Diabetic ketoacidosis (DKA): signs, causes and treatment
Diabetic ketoacidosis (DKA) is a serious complication of type 1 diabetes. It’s the result of very high blood sugar and low insulin levels, which causes ketones to build up in the blood. Left untreated, DKA can be life threatening.
Learn more about the early signs of DKA, its causes, how to help prevent it, and how to check for ketones, as part of your type 1 diabetes management.
What is diabetic ketoacidosis (DKA)?
Diabetic ketoacidosis is a serious condition that can occur in people who live with type 1 diabetes (T1D). It starts when a person has a high blood sugar level for a long period of time, with not enough insulin to break down the glucose (sugars) to use for energy. The body then starts burning fat stores instead.
This process creates ketones, which build up the blood. In large amounts these ketones are toxic. If not treated, this can make the person living with T1D very ill, and can be life threatening.
Signs and symptoms of DKA
Everyone who lives with T1D, as well as their loved ones and caregivers, need to be familiar with the signs and symptoms of DKA.
There are several things to check for if you suspect you or your loved one living with T1D may be experiencing DKA. The first signs of DKA are often:
- frequent urination
- excessive thirst.
Later signs of DKA can include:
- having flu-like symptoms (feeling exhausted, achy or sick)
- feeling confused, or having trouble concentrating
- stomach pain
- being unable to keep fluids down, or persistent vomiting or diarrhoea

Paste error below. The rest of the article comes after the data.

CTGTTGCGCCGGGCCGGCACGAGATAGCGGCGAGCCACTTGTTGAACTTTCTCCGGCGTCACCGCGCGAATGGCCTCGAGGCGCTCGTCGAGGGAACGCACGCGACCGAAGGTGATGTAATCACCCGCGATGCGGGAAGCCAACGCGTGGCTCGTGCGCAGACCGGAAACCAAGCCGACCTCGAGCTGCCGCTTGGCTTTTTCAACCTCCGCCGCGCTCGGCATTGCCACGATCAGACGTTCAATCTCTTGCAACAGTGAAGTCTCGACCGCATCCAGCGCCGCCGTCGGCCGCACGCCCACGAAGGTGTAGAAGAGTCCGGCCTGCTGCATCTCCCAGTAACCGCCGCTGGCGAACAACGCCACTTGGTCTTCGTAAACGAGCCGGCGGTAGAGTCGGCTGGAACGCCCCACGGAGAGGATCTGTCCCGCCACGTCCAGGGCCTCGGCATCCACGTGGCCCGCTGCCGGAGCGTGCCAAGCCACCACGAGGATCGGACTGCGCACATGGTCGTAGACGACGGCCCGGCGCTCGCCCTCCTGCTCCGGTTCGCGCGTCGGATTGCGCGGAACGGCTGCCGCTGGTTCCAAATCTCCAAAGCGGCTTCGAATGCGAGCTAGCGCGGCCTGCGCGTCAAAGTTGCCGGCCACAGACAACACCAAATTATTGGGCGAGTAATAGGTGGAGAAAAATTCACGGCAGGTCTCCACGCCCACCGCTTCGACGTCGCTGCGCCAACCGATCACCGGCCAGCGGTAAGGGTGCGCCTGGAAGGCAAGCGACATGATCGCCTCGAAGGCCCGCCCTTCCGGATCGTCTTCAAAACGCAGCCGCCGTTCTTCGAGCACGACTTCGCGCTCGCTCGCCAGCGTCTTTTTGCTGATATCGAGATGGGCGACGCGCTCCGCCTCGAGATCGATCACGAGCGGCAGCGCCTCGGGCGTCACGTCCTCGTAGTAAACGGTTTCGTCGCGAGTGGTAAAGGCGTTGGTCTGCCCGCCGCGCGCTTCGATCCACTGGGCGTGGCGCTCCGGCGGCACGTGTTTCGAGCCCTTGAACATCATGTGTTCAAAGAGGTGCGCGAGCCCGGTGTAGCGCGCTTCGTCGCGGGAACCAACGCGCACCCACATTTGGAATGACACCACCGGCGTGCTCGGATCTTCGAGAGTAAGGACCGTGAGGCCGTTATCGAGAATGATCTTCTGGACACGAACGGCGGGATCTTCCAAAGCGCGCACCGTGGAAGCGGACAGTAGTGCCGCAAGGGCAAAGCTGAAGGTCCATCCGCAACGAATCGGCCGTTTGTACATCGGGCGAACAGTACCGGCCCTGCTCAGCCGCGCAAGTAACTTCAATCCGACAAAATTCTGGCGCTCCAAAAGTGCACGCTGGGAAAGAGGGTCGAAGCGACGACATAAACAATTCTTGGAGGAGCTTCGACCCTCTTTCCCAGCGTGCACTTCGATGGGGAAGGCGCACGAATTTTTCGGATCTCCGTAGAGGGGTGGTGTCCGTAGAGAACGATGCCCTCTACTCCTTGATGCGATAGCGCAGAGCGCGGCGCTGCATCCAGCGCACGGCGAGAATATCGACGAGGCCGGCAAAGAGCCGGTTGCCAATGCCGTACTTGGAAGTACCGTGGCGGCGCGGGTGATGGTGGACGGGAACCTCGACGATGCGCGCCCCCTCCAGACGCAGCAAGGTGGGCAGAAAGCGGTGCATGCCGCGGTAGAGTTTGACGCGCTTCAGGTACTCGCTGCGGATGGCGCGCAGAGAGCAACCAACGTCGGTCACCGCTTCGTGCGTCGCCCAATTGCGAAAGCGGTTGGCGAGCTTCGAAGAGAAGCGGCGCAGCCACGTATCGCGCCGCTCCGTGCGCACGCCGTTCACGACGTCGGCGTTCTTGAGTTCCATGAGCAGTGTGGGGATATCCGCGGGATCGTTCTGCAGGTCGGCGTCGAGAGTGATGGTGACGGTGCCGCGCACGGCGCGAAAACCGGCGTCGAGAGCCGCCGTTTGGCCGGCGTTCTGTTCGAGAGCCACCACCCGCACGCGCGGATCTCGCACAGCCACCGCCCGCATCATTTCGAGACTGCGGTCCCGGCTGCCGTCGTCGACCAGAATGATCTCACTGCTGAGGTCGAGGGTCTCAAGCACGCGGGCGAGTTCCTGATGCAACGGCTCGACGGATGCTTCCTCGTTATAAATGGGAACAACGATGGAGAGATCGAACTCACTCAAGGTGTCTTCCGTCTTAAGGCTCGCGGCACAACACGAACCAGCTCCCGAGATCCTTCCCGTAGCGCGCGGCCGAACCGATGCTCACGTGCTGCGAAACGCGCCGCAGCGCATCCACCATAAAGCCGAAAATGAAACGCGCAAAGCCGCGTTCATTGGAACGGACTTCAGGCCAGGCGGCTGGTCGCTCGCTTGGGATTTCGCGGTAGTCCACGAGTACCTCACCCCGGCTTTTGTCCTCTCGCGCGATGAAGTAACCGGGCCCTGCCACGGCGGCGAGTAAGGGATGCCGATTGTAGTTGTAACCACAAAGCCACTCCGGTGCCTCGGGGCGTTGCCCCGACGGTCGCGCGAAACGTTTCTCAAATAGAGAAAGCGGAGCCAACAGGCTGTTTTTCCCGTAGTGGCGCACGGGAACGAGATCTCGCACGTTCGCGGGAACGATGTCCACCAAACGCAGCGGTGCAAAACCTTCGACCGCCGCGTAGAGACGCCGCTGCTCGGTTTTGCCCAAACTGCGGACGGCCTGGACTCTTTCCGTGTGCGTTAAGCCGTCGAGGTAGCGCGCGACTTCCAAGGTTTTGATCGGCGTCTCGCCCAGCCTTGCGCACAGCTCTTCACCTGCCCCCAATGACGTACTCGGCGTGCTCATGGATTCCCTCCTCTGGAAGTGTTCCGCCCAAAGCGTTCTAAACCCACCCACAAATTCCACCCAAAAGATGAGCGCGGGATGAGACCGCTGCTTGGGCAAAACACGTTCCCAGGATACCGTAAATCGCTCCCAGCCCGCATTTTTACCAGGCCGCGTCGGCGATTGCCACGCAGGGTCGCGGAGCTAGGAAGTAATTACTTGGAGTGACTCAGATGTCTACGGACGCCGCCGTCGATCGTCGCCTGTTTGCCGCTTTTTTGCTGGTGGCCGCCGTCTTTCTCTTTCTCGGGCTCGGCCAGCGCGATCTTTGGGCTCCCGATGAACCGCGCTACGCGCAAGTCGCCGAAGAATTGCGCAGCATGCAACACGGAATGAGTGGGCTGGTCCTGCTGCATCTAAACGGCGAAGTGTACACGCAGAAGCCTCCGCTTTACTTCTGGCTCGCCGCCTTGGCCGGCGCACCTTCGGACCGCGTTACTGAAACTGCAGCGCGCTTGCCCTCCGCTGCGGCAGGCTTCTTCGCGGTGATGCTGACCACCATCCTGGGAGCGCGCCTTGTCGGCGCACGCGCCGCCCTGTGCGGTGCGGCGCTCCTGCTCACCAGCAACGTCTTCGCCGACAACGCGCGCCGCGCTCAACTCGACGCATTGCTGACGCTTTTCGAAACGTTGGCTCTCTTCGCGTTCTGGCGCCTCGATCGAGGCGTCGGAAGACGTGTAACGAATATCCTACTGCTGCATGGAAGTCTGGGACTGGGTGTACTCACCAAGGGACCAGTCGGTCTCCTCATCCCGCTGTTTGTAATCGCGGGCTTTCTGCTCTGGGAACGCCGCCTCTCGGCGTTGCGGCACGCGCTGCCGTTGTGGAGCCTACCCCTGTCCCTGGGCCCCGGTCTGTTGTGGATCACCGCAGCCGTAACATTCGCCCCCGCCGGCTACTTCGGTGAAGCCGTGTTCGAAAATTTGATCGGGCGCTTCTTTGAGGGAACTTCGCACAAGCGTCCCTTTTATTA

- feeling weak or tired
- fruity smelling breath
- deep, rapid breathing, or shortness of breath
- ketones detected in urine or blood testing.
If DKA has been occurring for longer, you may also notice:
- signs of dehydration (extreme thirst, dry mouth, weakness, confusion, not urinating)
- excessive weight loss.
Causes of DKA
DKA is commonly caused by various factors, including infections, illnesses, and certain medications.
Sickness can change the body’s hormone levels, interfering with the way insulin usually works. Being sick can also change the amount you normally eat and drink, which makes managing your blood glucose levels more difficult.
For people with type 1 diabetes, DKA can also occur when insulin doses are missed, or not enough insulin is taken (for example, if an insulin pump stops working).
In addition to infections and illnesses, there are other specific diseases and circumstances that can contribute to the development of DKA, such as:
- certain acute conditions, such as a heart attack, pneumonia, or urinary tract infections
- taking certain medications, such as prednisone, dexamethasone, or other glucocorticoid medicines
- the use of illegal drugs, such as cocaine, which can have detrimental effects on blood sugar control.
Treatment of diabetic ketoacidosis
If you suspect you or someone you care for has DKA, seek urgent medical attention. Go to the emergency department of your nearest hospital, or call your doctor or credentialled diabetes educator (CDE).
Here’s what to expect as the medical team tries to stabilise your levels:
- insulin therapy. The medical team will administer insulin intravenously to help regulate your blood glucose levels and restore balance to your body. Once your blood glucose level drops to approximately 11.1 mmol/L and your blood is no longer acidic, you may be able to resume regular insulin therapy
- fluids and electrolyte replacement. You’ll receive essential nutrients and fluids through a vein to restore proper hydration to your body, ensuring optimal functioning